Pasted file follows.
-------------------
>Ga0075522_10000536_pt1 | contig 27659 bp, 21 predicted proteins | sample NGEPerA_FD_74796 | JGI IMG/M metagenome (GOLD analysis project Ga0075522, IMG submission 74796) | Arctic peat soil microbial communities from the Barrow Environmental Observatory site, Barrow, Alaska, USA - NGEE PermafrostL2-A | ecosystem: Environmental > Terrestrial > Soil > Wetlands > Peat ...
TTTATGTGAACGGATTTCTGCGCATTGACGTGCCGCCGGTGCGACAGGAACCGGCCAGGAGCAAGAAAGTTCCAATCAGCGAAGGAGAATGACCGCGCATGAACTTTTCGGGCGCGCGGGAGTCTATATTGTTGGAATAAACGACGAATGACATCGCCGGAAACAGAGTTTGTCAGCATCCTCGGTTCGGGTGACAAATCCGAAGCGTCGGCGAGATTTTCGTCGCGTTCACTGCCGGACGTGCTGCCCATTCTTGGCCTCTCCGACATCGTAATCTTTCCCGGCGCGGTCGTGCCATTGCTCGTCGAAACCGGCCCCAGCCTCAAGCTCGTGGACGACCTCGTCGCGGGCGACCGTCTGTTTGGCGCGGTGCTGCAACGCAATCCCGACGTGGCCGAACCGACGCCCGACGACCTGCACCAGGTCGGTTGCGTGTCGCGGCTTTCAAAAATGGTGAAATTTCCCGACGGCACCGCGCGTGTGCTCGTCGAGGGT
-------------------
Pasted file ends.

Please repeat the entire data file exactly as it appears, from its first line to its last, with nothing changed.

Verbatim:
>Ga0075522_10000536_pt1 | contig 27659 bp, 21 predicted proteins | sample NGEPerA_FD_74796 | JGI IMG/M metagenome (GOLD analysis project Ga0075522, IMG submission 74796) | Arctic peat soil microbial communities from the Barrow Environmental Observatory site, Barrow, Alaska, USA - NGEE PermafrostL2-A | ecosystem: Environmental > Terrestrial > Soil > Wetlands > Peat ...
TTTATGTGAACGGATTTCTGCGCATTGACGTGCCGCCGGTGCGACAGGAACCGGCCAGGAGCAAGAAAGTTCCAATCAGCGAAGGAGAATGACCGCGCATGAACTTTTCGGGCGCGCGGGAGTCTATATTGTTGGAATAAACGACGAATGACATCGCCGGAAACAGAGTTTGTCAGCATCCTCGGTTCGGGTGACAAATCCGAAGCGTCGGCGAGATTTTCGTCGCGTTCACTGCCGGACGTGCTGCCCATTCTTGGCCTCTCCGACATCGTAATCTTTCCCGGCGCGGTCGTGCCATTGCTCGTCGAAACCGGCCCCAGCCTCAAGCTCGTGGACGACCTCGTCGCGGGCGACCGTCTGTTTGGCGCGGTGCTGCAACGCAATCCCGACGTGGCCGAACCGACGCCCGACGACCTGCACCAGGTCGGTTGCGTGTCGCGGCTTTCAAAAATGGTGAAATTTCCCGACGGCACCGCGCGTGTGCTCGTCGAGGGT